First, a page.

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Rainsy vow to return on Nov 9 dismissed as ‘political warfare’

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Sam Rainsy spoke to the media when he was in Cambodia in 2015. Heng Chivoan

Rainsy vow to return on Nov 9 dismissed as ‘political warfare’

An announcement from the Supreme Court-dissolved Cambodia National Rescue Party (CNRP) that its “acting president” Sam Rainsy would return to the Kingdom on November 9 was dismissed on Sunday as “political warfare”.

The CNRP made the announcement on Friday after a permanent committee meeting chaired by Rainsy, who is in Australia, where he spoke to supporters about his decision.

“I am honestly telling you, brothers and sisters, that yesterday I made the most important decision of my life that I must return to our homeland. [I go] to help Cambodians at all cost,” he said, adding that the situation was right for him to cease campaigning from overseas and return home.

Ou Chanrith, the former CNRP lawmaker who has been appointed the spokesperson for the Rainsy return working group, said on Sunday that November 9 was chosen because it was the Cambodian Independence Day and commemorated the achievements of the late King Father Norodom Sihanouk in ending French colonisation of the Kingdom.

He said the two months left would be enough for preparations, including diplomatic and internal work, as well as preparing people.

“I believe that we will not face arrest on our return because we go back to solve the nation’s problems. I and other [former CNRP] leaders consequently believe there will be no arrests.

“We have two months and we will continue discussing what may happen,” Chanrith said.

On many previous occasions, Rainsy had announced plans to return to Cambodia but reneged on his promises. He vowed to return late last year as the forfeit in a wager with Prime Minister Hun Sen but didn’t.

He had bet that CNRP president Kem Sokha would be released in March. With Sokha still on bail at his home, Rainsy claimed the terms of the bet had been changed and he would no longer return.

However, Chanrith said Rainsy had never previously set a clear date for his return, and only did so now.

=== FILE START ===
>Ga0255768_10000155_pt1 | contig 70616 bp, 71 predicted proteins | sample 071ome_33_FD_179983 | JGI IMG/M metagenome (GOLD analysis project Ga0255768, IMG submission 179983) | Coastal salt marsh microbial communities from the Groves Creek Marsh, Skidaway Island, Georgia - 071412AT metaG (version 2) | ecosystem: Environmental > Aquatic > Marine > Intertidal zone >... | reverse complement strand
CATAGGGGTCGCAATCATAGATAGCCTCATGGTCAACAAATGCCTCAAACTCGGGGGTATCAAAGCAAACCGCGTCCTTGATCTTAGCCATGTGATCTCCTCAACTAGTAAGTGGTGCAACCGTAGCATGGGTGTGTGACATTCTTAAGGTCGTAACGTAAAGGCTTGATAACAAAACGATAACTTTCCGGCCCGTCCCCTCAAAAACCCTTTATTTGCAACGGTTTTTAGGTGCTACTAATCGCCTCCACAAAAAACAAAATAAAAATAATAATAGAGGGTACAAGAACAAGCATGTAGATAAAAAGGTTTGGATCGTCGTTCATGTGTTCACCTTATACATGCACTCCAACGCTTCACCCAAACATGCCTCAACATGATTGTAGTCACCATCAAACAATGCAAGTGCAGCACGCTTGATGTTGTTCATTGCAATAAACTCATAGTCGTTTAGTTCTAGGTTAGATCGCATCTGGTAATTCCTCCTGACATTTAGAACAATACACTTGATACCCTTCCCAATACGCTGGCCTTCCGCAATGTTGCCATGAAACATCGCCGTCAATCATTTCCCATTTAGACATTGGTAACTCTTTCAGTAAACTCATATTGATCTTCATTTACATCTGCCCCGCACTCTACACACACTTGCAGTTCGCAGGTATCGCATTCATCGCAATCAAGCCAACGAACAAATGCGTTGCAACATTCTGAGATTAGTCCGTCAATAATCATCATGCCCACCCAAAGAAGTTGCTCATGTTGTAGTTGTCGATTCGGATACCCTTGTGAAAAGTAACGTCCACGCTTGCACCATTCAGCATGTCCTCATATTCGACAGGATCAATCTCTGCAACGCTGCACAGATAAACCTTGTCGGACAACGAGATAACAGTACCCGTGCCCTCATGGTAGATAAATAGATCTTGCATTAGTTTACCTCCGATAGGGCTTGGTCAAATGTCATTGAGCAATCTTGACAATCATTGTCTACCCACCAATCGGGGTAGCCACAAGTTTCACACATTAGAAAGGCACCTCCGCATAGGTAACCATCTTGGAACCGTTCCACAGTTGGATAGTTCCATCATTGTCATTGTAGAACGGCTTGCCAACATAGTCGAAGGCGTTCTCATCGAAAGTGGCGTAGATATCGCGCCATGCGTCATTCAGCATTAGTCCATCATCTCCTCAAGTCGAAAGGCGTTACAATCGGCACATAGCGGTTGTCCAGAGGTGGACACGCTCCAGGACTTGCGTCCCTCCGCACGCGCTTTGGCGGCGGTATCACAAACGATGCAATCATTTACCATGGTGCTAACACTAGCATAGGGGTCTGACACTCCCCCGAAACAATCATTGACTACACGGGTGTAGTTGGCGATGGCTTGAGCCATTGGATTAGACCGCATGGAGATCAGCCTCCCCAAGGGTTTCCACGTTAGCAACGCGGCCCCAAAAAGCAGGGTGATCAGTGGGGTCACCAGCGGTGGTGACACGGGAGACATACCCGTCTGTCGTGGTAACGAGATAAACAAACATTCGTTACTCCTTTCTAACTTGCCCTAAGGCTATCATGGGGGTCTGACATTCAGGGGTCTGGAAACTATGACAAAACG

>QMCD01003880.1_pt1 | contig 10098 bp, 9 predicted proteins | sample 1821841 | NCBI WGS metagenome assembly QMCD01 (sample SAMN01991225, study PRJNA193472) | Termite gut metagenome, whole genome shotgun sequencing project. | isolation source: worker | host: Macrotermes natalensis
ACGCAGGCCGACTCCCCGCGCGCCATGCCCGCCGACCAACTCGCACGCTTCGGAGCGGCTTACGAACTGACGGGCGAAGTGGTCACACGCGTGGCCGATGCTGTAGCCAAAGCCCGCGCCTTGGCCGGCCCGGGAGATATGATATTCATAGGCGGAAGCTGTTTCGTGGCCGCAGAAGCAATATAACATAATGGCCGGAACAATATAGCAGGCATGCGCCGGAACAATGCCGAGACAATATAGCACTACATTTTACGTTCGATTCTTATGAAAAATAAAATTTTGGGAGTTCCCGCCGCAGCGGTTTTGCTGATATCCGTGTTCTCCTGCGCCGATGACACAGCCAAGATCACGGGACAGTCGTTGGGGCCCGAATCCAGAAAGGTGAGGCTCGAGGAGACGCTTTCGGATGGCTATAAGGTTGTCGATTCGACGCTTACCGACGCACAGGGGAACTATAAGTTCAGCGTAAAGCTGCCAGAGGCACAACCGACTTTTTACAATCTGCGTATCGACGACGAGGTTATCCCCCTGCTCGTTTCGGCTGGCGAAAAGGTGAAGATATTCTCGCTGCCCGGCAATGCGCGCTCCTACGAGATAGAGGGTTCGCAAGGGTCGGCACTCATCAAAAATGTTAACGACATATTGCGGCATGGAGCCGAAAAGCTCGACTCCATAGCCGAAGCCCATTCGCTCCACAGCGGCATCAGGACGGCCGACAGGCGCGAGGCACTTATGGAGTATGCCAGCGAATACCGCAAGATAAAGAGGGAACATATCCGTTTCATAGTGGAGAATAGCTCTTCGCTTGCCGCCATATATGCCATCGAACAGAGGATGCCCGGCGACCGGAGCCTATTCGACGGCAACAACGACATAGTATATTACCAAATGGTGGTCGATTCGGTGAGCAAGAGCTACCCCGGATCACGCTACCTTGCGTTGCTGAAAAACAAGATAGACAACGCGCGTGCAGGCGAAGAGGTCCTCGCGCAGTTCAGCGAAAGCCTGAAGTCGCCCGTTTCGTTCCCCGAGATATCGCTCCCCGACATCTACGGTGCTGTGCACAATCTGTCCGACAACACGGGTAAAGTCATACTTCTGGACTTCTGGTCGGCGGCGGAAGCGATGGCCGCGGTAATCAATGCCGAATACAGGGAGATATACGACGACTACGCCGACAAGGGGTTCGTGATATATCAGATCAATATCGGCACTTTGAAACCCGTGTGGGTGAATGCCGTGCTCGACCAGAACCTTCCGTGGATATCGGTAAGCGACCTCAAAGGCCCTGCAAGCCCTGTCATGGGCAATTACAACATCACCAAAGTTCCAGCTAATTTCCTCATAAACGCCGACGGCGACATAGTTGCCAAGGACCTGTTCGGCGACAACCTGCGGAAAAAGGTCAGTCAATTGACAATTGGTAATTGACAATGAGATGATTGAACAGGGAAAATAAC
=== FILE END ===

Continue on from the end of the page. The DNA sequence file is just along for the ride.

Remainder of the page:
National Police spokesperson Chhay Kim Khoeun hailed Rainsy’s latest announcement as “good news”.

“If we talk about law enforcement, implementing court warrants and exercising the rule of law, this is good news because the police will arrest him should he return.

“He has made this announcement, but I don’t believe he will return. But it also has negative impacts. He has made this announcement to incite his supporters in the country to rise up.

“What he is trying to do is make things difficult for the local authorities. His activists whisper about this and that and cause problems. They seek to mobilise people to welcome him back,” Kim Khoeun said.

The police would, without fail, arrest him as he had many outstanding arrest warrants, he said.

Social analyst Meas Nee said even though an exact date had been set, Rainsy’s claim of returning was merely “political warfare”.

He said November 9 had been chosen to observe developments regarding the possible withdrawal of the EU’s “Everything But Arms” (EBA) agreement.

It was also to see if there were any developments regarding the “Cambodia Democracy Act 2019” that was passed by the US House of Representatives last month.

Nee said Rainsy was also waiting to see if any social problems arose from the possible withdrawal of EBA.

“Returning in this environment would seem to have no benefit for him besides being arrested and put in jail.

“But if he has other strategies, such as going to a neighbouring country to see if he would be arrested there and extradited to Cambodia, this would make the Phnom Penh government concerned,” he said.

Nee said the Cambodian government would face pressure internationally should Rainsy be arrested, and locally should a withdrawal of EBA lead to job losses.

Should Rainsy cancel his return without a satisfactory reason, his promises would be revealed to be empty, he said.

However, he said the CNRP leadership could use the government prohibiting Rainsy from entering the country without arrest as grounds for not returning.

“I think the second scenario is likely. I believe the Cambodian government doesn’t want to see Rainsy’s presence in the country, even in jail, because this would make it harder to control the situation,” Nee said.

Sok Touch, the president of the Royal Academy of Cambodia, said on Sunday that the announcement of the return of the top CNRP leadership was meant to show its members that they were still active overseas and that they should be alert.

It was also an attempt to worry the government, he said.

“But the government should not care about a person like Rainsy. It enforces the law, and the state has the rule of law. If he comes, he will be arrested and put in jail.

“If they were to care about it, then it would mean Rainsy has become more popular. If he is strong like Kem Sokha then he should just come back,” Touch said.

He said November 9 was nevertheless the last chance for Rainsy to prove whether or not he was “powerless”.

Meanwhile, a former CNRP district councillor in Kampot province’s Chhouk district was arrested on Saturday after a warrant was issued by the local court.

Nut Pich, 63, a former CNRP deputy chief executive for Chhouk district, was detained for violating the Supreme Court ruling disbanding the party and “mobilising and incitement to commit offences”.

Pich committed the offences between April and May in Kampot’s Dang Tong district, said the warrant issued by Investigating Judge Y Kheag and dated May 17.

Kampot provincial police chief Mao Chanmathurith said Pich was placed in pre-trial detention on Saturday.

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